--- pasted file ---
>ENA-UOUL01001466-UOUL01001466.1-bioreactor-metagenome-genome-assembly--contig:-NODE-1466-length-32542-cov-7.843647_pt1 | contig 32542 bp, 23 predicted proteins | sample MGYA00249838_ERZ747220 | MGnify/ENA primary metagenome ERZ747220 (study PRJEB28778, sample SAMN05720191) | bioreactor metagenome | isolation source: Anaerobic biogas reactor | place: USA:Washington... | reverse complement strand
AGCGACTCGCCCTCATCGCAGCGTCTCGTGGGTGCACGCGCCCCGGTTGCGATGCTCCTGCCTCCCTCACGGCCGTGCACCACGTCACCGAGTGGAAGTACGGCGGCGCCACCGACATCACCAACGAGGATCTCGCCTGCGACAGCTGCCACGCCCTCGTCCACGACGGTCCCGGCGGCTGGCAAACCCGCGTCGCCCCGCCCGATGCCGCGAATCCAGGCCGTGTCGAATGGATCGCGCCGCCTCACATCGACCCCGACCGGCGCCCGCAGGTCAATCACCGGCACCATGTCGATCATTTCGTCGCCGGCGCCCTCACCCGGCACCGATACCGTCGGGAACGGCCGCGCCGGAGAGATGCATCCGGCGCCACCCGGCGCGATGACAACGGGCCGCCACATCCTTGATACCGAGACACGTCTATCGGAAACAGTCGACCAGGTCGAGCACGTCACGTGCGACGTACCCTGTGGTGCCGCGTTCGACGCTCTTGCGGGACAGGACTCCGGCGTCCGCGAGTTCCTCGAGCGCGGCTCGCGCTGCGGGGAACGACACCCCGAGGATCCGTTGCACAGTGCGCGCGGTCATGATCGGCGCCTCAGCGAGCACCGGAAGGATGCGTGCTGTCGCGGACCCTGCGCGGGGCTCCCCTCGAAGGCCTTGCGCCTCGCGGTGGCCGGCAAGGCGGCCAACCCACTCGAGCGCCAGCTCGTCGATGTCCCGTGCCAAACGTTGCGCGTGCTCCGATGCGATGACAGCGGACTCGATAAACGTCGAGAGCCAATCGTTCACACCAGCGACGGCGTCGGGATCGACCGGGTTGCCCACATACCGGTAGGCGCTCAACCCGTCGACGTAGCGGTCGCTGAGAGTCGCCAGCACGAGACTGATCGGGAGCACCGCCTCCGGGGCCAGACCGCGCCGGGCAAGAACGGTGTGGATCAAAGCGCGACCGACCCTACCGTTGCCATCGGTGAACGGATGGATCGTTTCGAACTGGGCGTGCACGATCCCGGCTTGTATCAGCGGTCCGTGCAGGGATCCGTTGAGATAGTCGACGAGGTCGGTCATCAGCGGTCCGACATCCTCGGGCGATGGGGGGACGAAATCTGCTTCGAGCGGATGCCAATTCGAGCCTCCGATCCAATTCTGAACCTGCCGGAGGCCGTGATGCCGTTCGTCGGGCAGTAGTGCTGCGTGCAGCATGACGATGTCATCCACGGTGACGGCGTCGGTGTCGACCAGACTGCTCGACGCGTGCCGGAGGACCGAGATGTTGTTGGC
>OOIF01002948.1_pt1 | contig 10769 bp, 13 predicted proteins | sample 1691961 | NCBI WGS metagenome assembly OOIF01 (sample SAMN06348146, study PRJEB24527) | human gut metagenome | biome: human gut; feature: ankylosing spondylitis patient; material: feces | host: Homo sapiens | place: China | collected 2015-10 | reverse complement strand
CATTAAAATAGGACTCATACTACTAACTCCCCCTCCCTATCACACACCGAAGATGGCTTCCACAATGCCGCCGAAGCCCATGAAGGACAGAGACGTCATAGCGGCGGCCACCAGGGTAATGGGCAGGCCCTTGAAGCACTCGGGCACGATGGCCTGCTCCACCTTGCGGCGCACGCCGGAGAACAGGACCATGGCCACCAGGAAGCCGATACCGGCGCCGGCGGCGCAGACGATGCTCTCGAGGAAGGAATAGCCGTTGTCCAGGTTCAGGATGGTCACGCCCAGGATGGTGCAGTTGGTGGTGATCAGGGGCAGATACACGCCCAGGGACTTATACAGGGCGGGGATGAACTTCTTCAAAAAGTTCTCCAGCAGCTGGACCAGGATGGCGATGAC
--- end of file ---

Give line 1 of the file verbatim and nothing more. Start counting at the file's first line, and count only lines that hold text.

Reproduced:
>ENA-UOUL01001466-UOUL01001466.1-bioreactor-metagenome-genome-assembly--contig:-NODE-1466-length-32542-cov-7.843647_pt1 | contig 32542 bp, 23 predicted proteins | sample MGYA00249838_ERZ747220 | MGnify/ENA primary metagenome ERZ747220 (study PRJEB28778, sample SAMN05720191) | bioreactor metagenome | isolation source: Anaerobic biogas reactor | place: USA:Washington... | reverse complement strand